UK: Sarbanes-Oxley Act

Last Updated: 23 April 2003
Article by Jon Harris

The Sarbanes-Oxley Act (the Act) which became law in the USA in July 2002 was a response to recent corporate scandals and stock market uncertainty. It has made extensive changes to the law applicable to public companies, including those incorporated outside the USA. The Act sets out to increase the reliability and accuracy of corporate reporting, accounting and audit practices and to ensure the independence of securities analysts' advice. The Act has important consequences for UK companies with a US listing and for accounting firms that play a significant role in the audit of a company that reports to the Securities and Exchange Commission (SEC).

Corporate Governance

  • Revised Audit Committee Standards

A company's audit committee will have responsibility for the appointment, compensation and oversight of the work of the company's auditors and the auditors will report directly to the committee. The committee will be composed entirely of independent board members who should maintain their independence by not accepting any consulting, advisory or other compensatory fee (except directors' fees) and not being an affiliated person of the company or any of its subsidiaries. The audit committee is also charged with setting up procedures to deal with any complaints received concerning audit or accounts issues. The company must disclose in filings with the SEC whether the committee contains at least one "financial expert", i.e. someone with an understanding of GAAP and financial statements and experience in their preparation, as well as internal control experience and a good understanding of the role and purpose of the audit committee.

  • Ban on loans to Directors and Officers and other executive rules

Personal loans may not be made to directors or other officers of the company on terms more favourable than those available to the general public.

If material non-compliance with the requirements of the Act leads to the need to restate the financial reports of the company, the CEO and CFO must return any bonus, incentive-based or equity-based compensation received during the previous year and any profits earned on the sale of company securities in that period.

The Act also requires all SEC reporting companies, including non-US companies, to disclose to the SEC a code of ethics for the senior "financial" officers of the company. In the absence of such a code, the company must explain its reasons for not having one.

The Act gives the SEC the power to ban, either temporarily or permanently, individuals from acting as officers of an SEC reporting company if they have breached rules prohibiting fraudulent securities transactions.

Accounting and Auditor Regulation

  • Public Company Accounting Oversight Board (Oversight Board)

Under the Act, a new body, the Oversight Board is required to oversee the accounting industry. Accounting firms that audit SEC companies, including non-US firms, must register with the Board and will be inspected by it to ensure compliance with the Act. The Oversight Board may also investigate firms, conduct disciplinary hearings and enforce compliance with the Act.

Enhanced disclosure requirements

  • CEOs and CFOs must certify that annual and quarterly reports filed with the SEC fully comply with the Act. Section 906 of the Act provides that CEOs and CFOs must certify that the report provides a fair picture of the financial condition of the company in all material respects. Under section 302 the officer of the company who certifies the report must confirm that he has reviewed the report and that, as far as he is aware, the report contains no untrue statements nor does it omit any material facts.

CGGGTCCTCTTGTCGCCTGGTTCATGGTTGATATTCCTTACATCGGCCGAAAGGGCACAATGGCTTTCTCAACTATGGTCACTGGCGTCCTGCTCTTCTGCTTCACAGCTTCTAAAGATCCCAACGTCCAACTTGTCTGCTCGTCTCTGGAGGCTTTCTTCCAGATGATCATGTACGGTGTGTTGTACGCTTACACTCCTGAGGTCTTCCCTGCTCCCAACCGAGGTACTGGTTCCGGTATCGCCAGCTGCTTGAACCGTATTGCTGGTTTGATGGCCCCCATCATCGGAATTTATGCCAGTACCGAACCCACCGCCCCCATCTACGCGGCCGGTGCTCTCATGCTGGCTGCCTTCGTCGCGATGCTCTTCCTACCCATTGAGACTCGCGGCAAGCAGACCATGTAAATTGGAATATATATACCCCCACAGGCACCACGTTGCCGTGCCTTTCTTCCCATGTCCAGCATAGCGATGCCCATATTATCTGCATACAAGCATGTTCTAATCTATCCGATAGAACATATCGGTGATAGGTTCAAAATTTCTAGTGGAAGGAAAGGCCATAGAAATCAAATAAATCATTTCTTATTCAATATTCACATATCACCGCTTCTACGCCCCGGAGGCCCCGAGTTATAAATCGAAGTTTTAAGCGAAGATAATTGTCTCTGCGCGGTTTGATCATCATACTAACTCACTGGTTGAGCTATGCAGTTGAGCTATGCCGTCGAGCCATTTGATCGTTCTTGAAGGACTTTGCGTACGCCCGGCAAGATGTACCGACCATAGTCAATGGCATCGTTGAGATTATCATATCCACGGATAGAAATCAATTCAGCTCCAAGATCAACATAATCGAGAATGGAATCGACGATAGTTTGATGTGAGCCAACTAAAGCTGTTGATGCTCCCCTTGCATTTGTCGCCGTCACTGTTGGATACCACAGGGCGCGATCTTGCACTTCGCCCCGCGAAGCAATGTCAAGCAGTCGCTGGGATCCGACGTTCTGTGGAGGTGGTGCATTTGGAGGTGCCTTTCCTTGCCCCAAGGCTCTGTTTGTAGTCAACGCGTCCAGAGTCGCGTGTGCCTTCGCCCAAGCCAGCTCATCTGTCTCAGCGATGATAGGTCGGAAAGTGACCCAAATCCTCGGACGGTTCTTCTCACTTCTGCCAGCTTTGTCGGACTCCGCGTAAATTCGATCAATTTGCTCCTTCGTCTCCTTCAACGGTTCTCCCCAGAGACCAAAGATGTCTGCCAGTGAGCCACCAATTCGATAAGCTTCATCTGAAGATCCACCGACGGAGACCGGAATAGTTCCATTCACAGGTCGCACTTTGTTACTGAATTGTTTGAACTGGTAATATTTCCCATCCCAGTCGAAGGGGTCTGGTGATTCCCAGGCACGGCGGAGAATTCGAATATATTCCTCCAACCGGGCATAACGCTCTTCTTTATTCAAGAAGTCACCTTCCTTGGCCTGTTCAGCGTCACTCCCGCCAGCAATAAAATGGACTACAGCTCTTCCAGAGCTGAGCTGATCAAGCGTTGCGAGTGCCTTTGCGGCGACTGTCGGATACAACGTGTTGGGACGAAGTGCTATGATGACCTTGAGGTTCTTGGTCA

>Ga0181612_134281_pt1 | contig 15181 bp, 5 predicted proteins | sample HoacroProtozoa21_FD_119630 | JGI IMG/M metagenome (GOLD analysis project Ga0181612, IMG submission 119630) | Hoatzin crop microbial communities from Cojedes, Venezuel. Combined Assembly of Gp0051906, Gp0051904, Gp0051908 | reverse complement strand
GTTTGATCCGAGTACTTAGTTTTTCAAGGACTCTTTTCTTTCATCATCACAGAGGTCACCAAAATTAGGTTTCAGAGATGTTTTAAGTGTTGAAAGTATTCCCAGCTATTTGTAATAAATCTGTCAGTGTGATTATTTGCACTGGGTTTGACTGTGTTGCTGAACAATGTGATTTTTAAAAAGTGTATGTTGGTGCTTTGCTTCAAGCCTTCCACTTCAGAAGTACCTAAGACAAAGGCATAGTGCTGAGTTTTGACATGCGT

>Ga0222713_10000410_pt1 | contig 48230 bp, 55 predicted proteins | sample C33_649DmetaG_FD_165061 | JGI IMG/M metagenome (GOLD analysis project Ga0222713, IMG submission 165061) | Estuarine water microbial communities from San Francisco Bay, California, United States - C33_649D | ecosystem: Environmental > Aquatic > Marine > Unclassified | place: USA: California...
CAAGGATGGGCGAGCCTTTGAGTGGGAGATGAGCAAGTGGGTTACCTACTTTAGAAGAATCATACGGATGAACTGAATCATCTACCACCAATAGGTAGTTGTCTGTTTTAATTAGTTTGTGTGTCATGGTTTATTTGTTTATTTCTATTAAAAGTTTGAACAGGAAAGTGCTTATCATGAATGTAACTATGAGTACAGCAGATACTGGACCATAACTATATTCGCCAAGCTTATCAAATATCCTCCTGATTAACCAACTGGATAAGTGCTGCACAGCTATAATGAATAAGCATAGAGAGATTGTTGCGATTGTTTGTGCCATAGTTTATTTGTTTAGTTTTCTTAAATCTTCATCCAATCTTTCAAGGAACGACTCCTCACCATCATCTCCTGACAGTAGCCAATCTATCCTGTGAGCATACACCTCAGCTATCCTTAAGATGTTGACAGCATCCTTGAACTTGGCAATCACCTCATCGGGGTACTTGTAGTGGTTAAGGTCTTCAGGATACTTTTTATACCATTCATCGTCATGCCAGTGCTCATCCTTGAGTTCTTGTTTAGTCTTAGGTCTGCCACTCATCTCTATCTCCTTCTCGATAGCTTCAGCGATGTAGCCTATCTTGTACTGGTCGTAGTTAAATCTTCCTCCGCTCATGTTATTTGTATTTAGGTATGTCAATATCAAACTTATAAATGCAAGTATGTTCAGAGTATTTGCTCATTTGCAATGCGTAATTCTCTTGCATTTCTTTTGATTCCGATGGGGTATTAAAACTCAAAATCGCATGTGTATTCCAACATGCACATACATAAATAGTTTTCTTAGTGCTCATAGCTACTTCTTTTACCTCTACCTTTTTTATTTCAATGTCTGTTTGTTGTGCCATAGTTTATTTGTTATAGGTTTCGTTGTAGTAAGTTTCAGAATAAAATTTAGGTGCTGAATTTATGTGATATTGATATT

• The signing officers must also certify that they have informed the company's auditors and internal audit committee of any significant deficiencies in the internal controls of the company and any fraud involving any person involved in such internal controls. Breach of any certification requirements may result in both civil and criminal penalties (please refer to the Penalties and Enforcement section here).

Penalties and Enforcement

  • If the CEO or CFO certifies a report of the company knowing that the report breaches the requirements of the Act, he may face one or both of being fined up to US$1 million or imprisoned for up to 10 years. Where the certification is classed as "wilful" the fine may be increased to US$5 million and the prison sentence to 20 years.

In addition, if any person interferes with bankruptcy proceedings or proceedings involving federal agencies, by corruptly destroying, mutilating or concealing a document or object with the intent of impairing the document's integrity or availability that person may be fined or imprisoned for up to 20 years or both.

  • Increased statute of limitations

The Act extends the US statute of limitations for civil securities law violations to five years from when the offence was committed (two years previously) or two years from when it was discovered (one year previously).

  • New obligations for lawyers

The Act provides that the SEC must set down minimum standards of professional conduct for legal advisers to SEC companies. In particular, a lawyer must report evidence of a material violation of securities law or breach of fiduciary duty to the company's CEO or chief legal officer and, if no action is taken, to the board of directors, the copany's audit committee or some other committee of non-executive directors.

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